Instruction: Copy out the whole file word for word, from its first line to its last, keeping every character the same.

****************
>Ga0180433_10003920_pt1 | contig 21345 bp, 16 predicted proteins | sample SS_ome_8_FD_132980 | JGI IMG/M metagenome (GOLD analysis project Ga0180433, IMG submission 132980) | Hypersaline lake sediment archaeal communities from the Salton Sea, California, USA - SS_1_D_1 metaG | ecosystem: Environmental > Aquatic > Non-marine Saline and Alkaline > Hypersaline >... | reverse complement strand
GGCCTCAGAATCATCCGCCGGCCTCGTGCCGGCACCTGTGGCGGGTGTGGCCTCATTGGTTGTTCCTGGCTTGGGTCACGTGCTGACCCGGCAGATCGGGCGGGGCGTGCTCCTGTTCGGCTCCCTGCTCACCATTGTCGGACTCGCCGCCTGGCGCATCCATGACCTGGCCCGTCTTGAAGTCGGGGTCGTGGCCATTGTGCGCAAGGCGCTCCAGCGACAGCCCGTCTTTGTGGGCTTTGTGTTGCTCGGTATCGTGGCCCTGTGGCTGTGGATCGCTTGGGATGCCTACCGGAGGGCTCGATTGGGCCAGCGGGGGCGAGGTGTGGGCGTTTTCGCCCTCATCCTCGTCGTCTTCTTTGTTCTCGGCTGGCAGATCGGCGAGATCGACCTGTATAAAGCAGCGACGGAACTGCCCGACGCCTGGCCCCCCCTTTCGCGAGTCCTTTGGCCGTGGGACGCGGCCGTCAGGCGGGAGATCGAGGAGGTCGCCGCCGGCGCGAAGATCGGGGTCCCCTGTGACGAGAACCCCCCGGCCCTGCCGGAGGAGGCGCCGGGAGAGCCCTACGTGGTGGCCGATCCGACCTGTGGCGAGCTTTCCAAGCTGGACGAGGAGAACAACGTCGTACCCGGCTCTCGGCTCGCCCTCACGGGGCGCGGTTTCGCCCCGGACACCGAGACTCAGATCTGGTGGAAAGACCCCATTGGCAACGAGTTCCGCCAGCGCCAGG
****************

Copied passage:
>Ga0180433_10003920_pt1 | contig 21345 bp, 16 predicted proteins | sample SS_ome_8_FD_132980 | JGI IMG/M metagenome (GOLD analysis project Ga0180433, IMG submission 132980) | Hypersaline lake sediment archaeal communities from the Salton Sea, California, USA - SS_1_D_1 metaG | ecosystem: Environmental > Aquatic > Non-marine Saline and Alkaline > Hypersaline >... | reverse complement strand
GGCCTCAGAATCATCCGCCGGCCTCGTGCCGGCACCTGTGGCGGGTGTGGCCTCATTGGTTGTTCCTGGCTTGGGTCACGTGCTGACCCGGCAGATCGGGCGGGGCGTGCTCCTGTTCGGCTCCCTGCTCACCATTGTCGGACTCGCCGCCTGGCGCATCCATGACCTGGCCCGTCTTGAAGTCGGGGTCGTGGCCATTGTGCGCAAGGCGCTCCAGCGACAGCCCGTCTTTGTGGGCTTTGTGTTGCTCGGTATCGTGGCCCTGTGGCTGTGGATCGCTTGGGATGCCTACCGGAGGGCTCGATTGGGCCAGCGGGGGCGAGGTGTGGGCGTTTTCGCCCTCATCCTCGTCGTCTTCTTTGTTCTCGGCTGGCAGATCGGCGAGATCGACCTGTATAAAGCAGCGACGGAACTGCCCGACGCCTGGCCCCCCCTTTCGCGAGTCCTTTGGCCGTGGGACGCGGCCGTCAGGCGGGAGATCGAGGAGGTCGCCGCCGGCGCGAAGATCGGGGTCCCCTGTGACGAGAACCCCCCGGCCCTGCCGGAGGAGGCGCCGGGAGAGCCCTACGTGGTGGCCGATCCGACCTGTGGCGAGCTTTCCAAGCTGGACGAGGAGAACAACGTCGTACCCGGCTCTCGGCTCGCCCTCACGGGGCGCGGTTTCGCCCCGGACACCGAGACTCAGATCTGGTGGAAAGACCCCATTGGCAACGAGTTCCGCCAGCGCCAGG